The Russian government is to give the public the chance to sample a range of delicacies previously reserved for senior officials.

Presidential press secretary Elena Krylova says an online shop selling dairy products under the brand name "Kremlin Quality" will open in the new year. She tells Komsomolskaya Pravda newspaper that "milk, buttermilk, yoghurt and possibly cheese" made specially for the presidential administration, MPs and their staff will be "on offer to everyone, not just to officials".

Read full article Kremlin to sell own-brand dairy products online

Berlin transport company makes light of Twitter vitriol

  • 6 December 2016
A BVG employee reading out a tweet in one of the videos Image copyright BVG/YouTube
Image caption BVG's slogan is "Because We Love You", but the feeling isn't always mutual - this tweet ends #NobodyLovesYou. It raised a laugh from employee Verena

Berlin's public transport company has released a series of videos in which its employees read out expletive-ridden tweets from angry customers.

BVG, which runs most transport services in the German capital, filmed its staff reading the messages to highlight the vitriol it receives from some members of the public, regional broadcaster RBB reports. The idea has been lifted from late-night US chat show Jimmy Kimmel Live, where celebrities read out mean tweets about themselves.

Read full article Berlin transport company makes light of Twitter vitriol

Businesses offer freebies in Turkish currency campaign

  • 5 December 2016
A man changes money at a change office in Istanbul Image copyright OZAN KOSE/AFP/Getty Images
Image caption Many people in Turkey have their savings in dollars rather than lira

Businesses in Turkey have started offering free goods and services to people who heed a call from the country's president to convert US dollars into Turkish lira, it's reported.

President Recep Tayyip Erdogan wants people to exchange their foreign currency savings to shore up the plunging lira, which has lost nearly one-fifth of its value against the dollar since the start of the year. He says that those behind the failed 15 July coup attempt are now trying to sabotage the economy, but some analysts suggest the government's subsequent crackdown has fuelled the financial instability.

Read full article Businesses offer freebies in Turkish currency campaign

China care home rewards visits to elderly parents

  • 5 December 2016
Elderly people playing dominoes in a Chinese nursing home Image copyright GREG BAKER/AFP/Getty Images
Image caption Filial piety is a major aspect of Confucian tradition, but some elderly people see little of their children

A nursing home in eastern China is giving vouchers to people who visit their elderly parents on a regular basis.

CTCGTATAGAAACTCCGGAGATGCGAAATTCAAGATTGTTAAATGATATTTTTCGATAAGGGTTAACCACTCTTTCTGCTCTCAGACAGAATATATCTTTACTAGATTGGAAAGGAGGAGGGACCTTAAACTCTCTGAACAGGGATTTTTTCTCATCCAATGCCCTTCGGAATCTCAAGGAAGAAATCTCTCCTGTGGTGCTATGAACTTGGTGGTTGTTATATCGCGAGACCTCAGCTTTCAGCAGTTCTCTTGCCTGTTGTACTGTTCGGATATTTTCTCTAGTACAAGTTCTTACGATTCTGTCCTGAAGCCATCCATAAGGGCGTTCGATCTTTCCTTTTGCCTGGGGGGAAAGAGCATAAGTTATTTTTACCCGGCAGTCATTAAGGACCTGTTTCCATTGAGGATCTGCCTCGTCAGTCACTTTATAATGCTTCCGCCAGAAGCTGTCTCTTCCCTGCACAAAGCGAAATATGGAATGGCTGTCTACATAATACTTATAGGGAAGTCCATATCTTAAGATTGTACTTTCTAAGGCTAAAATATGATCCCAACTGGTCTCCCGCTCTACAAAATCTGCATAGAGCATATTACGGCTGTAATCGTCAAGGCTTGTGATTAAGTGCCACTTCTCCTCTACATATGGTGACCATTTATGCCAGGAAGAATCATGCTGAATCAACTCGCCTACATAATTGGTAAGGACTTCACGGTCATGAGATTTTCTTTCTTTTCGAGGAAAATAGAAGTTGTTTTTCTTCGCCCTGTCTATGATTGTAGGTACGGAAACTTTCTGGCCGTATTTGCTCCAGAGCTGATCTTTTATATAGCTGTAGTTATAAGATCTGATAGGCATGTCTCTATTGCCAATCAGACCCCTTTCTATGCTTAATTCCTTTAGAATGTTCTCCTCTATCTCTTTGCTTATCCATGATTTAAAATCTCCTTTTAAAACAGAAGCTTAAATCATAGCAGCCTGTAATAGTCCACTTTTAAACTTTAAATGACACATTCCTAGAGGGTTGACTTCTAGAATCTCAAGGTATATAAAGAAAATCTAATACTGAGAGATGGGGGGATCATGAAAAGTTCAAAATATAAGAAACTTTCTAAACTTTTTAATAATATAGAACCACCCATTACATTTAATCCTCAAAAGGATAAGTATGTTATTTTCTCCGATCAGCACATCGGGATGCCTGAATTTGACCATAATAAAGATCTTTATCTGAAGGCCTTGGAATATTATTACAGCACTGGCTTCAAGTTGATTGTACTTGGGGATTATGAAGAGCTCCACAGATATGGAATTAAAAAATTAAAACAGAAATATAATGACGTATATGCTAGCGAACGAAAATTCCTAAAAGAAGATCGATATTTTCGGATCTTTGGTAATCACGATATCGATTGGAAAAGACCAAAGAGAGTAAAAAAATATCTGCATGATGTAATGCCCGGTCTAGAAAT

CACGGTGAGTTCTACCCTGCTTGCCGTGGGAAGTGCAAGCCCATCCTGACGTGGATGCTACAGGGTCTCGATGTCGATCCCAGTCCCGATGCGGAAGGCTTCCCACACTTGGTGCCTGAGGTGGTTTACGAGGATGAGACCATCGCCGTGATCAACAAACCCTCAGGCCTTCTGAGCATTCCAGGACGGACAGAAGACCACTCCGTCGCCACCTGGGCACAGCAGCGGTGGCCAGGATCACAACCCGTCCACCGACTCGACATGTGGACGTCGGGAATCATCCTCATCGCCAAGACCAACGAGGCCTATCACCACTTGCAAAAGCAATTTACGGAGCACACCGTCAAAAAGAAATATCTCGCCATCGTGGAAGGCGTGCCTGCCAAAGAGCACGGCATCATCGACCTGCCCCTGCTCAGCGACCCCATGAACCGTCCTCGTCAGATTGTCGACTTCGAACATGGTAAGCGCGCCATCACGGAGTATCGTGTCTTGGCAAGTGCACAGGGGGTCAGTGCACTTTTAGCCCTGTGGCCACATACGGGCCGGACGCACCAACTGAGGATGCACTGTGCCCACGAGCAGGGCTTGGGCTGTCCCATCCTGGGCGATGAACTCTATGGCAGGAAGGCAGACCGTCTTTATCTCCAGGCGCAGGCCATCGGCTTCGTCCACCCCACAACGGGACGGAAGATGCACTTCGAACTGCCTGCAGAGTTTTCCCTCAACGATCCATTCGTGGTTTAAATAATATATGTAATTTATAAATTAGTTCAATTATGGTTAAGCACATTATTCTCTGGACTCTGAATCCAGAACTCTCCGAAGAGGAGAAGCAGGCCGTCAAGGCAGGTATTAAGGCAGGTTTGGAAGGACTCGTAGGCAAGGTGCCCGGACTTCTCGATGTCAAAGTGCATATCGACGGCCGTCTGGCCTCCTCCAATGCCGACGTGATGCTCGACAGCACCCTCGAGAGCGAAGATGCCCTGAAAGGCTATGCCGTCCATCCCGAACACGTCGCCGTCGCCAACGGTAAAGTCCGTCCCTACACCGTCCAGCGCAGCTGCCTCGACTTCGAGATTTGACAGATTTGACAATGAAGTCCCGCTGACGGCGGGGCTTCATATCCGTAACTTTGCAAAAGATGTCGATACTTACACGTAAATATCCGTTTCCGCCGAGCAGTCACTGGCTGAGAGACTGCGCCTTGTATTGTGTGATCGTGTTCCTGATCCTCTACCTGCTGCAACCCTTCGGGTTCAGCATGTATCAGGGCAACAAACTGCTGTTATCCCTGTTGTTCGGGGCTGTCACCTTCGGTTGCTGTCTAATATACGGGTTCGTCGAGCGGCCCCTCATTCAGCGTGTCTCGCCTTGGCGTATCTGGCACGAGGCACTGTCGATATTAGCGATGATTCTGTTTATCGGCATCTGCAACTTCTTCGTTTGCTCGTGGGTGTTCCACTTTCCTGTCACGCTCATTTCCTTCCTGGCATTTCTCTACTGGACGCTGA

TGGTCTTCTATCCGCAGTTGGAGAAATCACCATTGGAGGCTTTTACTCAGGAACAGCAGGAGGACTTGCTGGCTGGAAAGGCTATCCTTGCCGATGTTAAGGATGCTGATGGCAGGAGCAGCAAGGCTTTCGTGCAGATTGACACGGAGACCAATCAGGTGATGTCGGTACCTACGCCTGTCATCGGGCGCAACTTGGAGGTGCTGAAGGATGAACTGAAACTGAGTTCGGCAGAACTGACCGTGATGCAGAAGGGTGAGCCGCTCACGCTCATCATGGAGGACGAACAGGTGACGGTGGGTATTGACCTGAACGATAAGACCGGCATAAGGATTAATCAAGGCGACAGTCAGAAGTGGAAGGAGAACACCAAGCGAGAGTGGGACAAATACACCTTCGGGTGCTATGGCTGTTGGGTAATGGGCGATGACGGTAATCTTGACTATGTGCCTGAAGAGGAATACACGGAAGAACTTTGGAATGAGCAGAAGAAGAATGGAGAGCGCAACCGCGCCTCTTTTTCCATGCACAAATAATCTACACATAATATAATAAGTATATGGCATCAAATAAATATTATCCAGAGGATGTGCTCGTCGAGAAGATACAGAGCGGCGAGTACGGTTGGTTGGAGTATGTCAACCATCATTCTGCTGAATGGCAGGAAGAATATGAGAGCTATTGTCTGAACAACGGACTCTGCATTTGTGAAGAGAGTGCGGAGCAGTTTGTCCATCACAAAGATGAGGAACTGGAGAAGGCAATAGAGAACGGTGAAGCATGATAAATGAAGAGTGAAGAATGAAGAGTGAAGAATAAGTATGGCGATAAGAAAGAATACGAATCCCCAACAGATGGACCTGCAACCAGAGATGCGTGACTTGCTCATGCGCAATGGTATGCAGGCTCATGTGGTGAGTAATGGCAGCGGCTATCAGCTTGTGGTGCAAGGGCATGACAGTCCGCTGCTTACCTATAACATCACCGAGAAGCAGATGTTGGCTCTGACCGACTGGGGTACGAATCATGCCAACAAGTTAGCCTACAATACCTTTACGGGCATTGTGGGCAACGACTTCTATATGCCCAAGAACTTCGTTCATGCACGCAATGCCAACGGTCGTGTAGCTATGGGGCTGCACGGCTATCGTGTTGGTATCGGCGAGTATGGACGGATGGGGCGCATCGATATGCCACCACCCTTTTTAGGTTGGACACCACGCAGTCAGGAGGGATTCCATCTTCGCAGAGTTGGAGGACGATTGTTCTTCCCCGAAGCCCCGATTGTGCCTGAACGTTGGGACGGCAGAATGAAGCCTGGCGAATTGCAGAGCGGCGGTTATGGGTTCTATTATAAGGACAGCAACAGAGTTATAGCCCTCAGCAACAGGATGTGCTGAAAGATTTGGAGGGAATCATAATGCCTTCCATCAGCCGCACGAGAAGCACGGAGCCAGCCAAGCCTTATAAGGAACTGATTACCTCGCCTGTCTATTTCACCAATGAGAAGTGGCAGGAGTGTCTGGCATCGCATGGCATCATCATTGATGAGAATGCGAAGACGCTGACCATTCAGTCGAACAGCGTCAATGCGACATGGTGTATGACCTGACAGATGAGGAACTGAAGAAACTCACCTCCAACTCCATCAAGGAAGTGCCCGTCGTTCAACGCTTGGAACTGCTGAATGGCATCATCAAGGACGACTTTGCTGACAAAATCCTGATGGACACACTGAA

The facility in the city of Suzhou, Jiangsu Province, says consistent family visits will improve residents' quality of life, the Yangtze Evening Post reports. The biggest reward is worth 200 yuan ($29; £23) and is for those who show up 30 times over the course of two months. Lesser amounts are on offer for 10 or 20 visits during the same period.

Read full article China care home rewards visits to elderly parents

Russian Revolution given social network treatment

  • 1 December 2016
The front page of the Project 1917 website Image copyright project1917.ru
Image caption The project chronicles what was happening in Russia on this day 100 years ago

A new Russian internet project is reliving the events leading up to the Bolshevik Revolution of 1917 as if the historical figures of the time were posting on social media.

The project, called 1917: Free History, aims to recreate the world of the people whose lives were transformed and, in some cases, shattered by the impending revolution. Their stories are told through a mixture of Facebook-style real-time updates, historical live pages and interactive features.

Read full article Russian Revolution given social network treatment

South Korea political crisis causes cinema slump

  • 1 December 2016
A demonstration in central Seoul outside the Blue House, the President's official residence Image copyright AFP
Image caption Huge weekly demonstrations - complete with free entertainment - are keeping Koreans away from the cinema

The political crisis in South Korea is having unintended consequences for the country's cinemas, as customers stay away in droves.

Huge weekly demonstrations against President Park Geun-hye in Seoul and other major cities, in which hundreds of thousands have called for her to resign, have also kept people away from movie theatres, the Chosun Ilbo newspaper reports.

Read full article South Korea political crisis causes cinema slump